Massa Marittima Cathedral

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View of the cathedral
The main portal

Massa Marittima Cathedral (Italian: Cattedrale di San Cerbone), dedicated to Saint Cerbonius (Italian: San Cerbone), is the principal church of Massa Marittima, Tuscany, Italy, and the seat of the Diocese of Massa Marittima.

Architecture[edit]

The cathedral measures 58.72 metres (192.7 ft) by 18 metres (59 ft) and is built on the ground plan of a Latin cross.

The façade reveals the different influences which inspired the anonymous architect: the blind arcades in the lower part, decorated with circular openings and lozenges, the loggiato in the middle part and the surmounting tympanum are in Pisan Romanesque style. The large ogival mullioned window and the three spires show instead a Sienese influence.

The central portal flanked by two lion columns has five panels dating from the early 13th century illustrating the legend of Saint Cerbonius. The three central columns of the tympanum rest on three figures: a bearded man, a griffin and a horse.

The bell tower is the original 13th-century one in the lower part while the upper area is a 19th-century addition. The polygonal tambour, standing at 37.86 metres (124.2 ft), is from the 15th century.

Interior[edit]

The interior has a basilica plan with an apse and two aisles, divided by cylindrical columns and cruciform pilasters which end in complex composite capitals. Next to the entrance door, under the 14th century triptych of the Madonna Enthroned with Child and Saints, is a Roman sarcophagus from the 4th century. On the right of the counter-façade is a series of panels in soft stone, dating from the High Middle Ages or, according to some sources, to the 12th-13th century. Over the panels are frescoes of the Crucifixion, of the 14th century, and the legend of Saint Julian, of the 15th century.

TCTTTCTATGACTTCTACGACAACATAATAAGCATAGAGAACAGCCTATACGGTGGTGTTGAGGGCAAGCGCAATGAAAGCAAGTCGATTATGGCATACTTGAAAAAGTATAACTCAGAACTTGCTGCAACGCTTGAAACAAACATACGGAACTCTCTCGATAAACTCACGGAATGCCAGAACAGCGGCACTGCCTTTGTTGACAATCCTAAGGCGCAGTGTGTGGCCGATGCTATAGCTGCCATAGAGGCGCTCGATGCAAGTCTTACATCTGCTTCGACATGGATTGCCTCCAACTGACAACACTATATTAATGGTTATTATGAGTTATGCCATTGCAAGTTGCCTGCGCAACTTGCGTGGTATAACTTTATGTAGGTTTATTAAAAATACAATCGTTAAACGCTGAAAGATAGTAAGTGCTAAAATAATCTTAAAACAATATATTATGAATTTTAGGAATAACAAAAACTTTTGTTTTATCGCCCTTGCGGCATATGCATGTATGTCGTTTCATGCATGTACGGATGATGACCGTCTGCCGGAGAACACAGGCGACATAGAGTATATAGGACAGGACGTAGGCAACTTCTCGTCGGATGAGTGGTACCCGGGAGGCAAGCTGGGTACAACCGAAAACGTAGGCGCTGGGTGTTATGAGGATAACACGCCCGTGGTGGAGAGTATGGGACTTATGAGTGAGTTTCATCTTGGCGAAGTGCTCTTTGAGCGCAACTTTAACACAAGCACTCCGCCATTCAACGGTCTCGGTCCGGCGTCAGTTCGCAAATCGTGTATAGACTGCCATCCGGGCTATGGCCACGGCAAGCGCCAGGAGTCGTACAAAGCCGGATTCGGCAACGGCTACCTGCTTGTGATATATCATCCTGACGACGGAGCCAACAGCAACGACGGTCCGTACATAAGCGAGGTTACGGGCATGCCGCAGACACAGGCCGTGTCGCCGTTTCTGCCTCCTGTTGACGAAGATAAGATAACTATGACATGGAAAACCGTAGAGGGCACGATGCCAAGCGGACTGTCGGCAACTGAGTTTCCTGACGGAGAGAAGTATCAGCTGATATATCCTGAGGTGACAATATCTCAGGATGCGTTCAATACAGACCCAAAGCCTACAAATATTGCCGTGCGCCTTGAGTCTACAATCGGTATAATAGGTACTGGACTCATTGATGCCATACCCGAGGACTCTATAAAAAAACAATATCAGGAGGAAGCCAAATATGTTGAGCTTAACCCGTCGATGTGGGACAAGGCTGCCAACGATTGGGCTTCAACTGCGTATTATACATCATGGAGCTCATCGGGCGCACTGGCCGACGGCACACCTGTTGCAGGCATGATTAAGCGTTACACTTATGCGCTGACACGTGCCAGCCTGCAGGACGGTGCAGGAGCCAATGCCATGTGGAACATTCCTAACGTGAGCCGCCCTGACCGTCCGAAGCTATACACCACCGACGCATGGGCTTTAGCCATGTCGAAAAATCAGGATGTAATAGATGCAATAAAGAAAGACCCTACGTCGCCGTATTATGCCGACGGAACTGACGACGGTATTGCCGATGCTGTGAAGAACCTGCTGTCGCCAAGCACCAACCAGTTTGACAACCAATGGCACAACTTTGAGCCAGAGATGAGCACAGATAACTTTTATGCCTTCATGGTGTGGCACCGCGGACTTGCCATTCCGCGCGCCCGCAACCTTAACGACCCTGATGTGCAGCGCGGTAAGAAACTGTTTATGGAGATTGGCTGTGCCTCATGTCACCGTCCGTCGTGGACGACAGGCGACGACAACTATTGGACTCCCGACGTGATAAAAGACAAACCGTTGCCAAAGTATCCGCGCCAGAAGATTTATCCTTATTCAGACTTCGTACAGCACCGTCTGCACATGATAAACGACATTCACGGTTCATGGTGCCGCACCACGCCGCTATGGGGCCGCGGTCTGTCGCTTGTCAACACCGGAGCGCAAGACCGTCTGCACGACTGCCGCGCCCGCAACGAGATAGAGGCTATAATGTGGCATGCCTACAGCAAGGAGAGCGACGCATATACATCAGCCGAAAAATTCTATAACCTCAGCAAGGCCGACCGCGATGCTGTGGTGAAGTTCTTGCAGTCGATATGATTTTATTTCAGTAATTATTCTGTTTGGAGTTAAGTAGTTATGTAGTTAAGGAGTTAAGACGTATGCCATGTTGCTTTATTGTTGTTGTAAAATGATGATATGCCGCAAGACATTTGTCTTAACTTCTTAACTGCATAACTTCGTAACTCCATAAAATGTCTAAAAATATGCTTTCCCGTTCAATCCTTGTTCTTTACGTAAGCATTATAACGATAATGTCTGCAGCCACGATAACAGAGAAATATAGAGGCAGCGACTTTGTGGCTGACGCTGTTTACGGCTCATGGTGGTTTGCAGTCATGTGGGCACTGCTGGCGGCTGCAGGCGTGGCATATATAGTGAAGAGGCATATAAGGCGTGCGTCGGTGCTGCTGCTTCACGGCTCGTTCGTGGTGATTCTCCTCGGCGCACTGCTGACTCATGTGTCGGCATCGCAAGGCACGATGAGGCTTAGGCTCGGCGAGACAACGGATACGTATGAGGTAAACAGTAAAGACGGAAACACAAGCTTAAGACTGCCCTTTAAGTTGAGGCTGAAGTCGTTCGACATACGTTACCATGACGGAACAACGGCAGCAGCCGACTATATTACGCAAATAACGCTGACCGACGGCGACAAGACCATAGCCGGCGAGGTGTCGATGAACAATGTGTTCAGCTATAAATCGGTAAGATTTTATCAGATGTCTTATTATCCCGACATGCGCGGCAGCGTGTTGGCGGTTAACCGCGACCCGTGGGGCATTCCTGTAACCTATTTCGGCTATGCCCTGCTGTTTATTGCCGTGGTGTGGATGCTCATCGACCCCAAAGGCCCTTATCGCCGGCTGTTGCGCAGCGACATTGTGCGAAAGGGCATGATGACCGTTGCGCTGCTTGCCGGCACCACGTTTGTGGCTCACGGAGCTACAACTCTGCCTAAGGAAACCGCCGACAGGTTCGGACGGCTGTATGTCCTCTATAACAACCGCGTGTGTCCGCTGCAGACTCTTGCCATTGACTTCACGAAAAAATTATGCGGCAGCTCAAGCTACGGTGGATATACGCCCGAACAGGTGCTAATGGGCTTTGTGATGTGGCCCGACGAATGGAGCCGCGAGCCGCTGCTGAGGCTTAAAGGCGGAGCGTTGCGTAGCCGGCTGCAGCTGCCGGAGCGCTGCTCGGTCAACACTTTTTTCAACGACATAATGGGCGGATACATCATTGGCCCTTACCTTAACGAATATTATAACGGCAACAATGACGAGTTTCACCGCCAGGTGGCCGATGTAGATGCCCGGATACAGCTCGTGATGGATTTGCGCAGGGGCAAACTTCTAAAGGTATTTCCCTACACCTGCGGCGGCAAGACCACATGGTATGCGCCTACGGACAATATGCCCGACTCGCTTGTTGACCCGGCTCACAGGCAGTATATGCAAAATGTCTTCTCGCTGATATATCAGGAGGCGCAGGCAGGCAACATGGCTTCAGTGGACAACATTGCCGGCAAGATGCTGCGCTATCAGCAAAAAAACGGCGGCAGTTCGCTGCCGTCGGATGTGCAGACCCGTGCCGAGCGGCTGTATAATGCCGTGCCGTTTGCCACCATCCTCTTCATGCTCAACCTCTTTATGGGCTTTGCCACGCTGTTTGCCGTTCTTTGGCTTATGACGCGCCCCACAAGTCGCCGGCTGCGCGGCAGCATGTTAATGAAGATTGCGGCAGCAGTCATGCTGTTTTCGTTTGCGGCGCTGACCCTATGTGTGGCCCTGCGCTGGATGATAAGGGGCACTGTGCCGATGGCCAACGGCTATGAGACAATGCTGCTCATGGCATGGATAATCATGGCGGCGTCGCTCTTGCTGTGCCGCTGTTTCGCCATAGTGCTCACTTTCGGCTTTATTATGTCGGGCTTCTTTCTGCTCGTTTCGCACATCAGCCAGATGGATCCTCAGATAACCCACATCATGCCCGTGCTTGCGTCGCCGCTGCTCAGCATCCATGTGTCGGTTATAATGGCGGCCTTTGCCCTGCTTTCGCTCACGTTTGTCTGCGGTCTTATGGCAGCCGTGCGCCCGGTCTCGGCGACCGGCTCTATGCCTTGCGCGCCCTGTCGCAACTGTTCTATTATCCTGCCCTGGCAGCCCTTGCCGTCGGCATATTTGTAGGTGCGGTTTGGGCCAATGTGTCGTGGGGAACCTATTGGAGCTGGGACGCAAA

The central rose window has rare stained glass of the Sienese School. On the left is the monumental baptismal font, with a rectangular bath surmounted by a small temple. The baptistery dates from 1267.

The south aisle houses paintings/sculptures of the Madonna in Glory by Antonio Nasini (late 17th century) and the Nativity of the Virgin by Rutilio Manetti (16th century). In the chapel on the right of the presbytery is a painted cross by Segna di Bonaventura (14th century). The wooden pulpit is of the 17th century. Also by Rutilio Manetti are the paintings/sculptures of the Immaculate Conception and the Eternal Father in the chapel to the right of the major one.

The high altar, in marble (1626), has a polychrome wooden crucifix by Giovanni Pisano (early 14th century). At the foot of the altar are two wooden angels from the 15th century, by Domenico di Niccolò dei Cori. Behind it is the Ark of Saint Cerbonius, which was created in 1342, with reliefs depicting stories of the saint.

On the right wall is a 15th-century fresco of Saint Cerbonius Accompanied by Ducks, while a Maestà attributed to Duccio di Buoninsegna (1316) can be seen in the chapel to the left of the major one, together with an Annunciation by Raffaello Vanni (17th century).

The crypt houses small statues of prophets and saints by an unknown mid-14th-century Sienese sculptor, and a 15th-century fresco, Crucifixion with Saint Cerbonius and Saint Bonaventura of Siena.

References[edit]

  • Salvi, Francesco (ed.) (1999). "Massa Marittima". Luoghi d'italia. Le città e i dintorni. Florence: Franco Cantini Editore. 

External links[edit]

Coordinates: 43°02′59″N 10°53′16″E / 43.0497°N 10.8879°E / 43.0497; 10.8879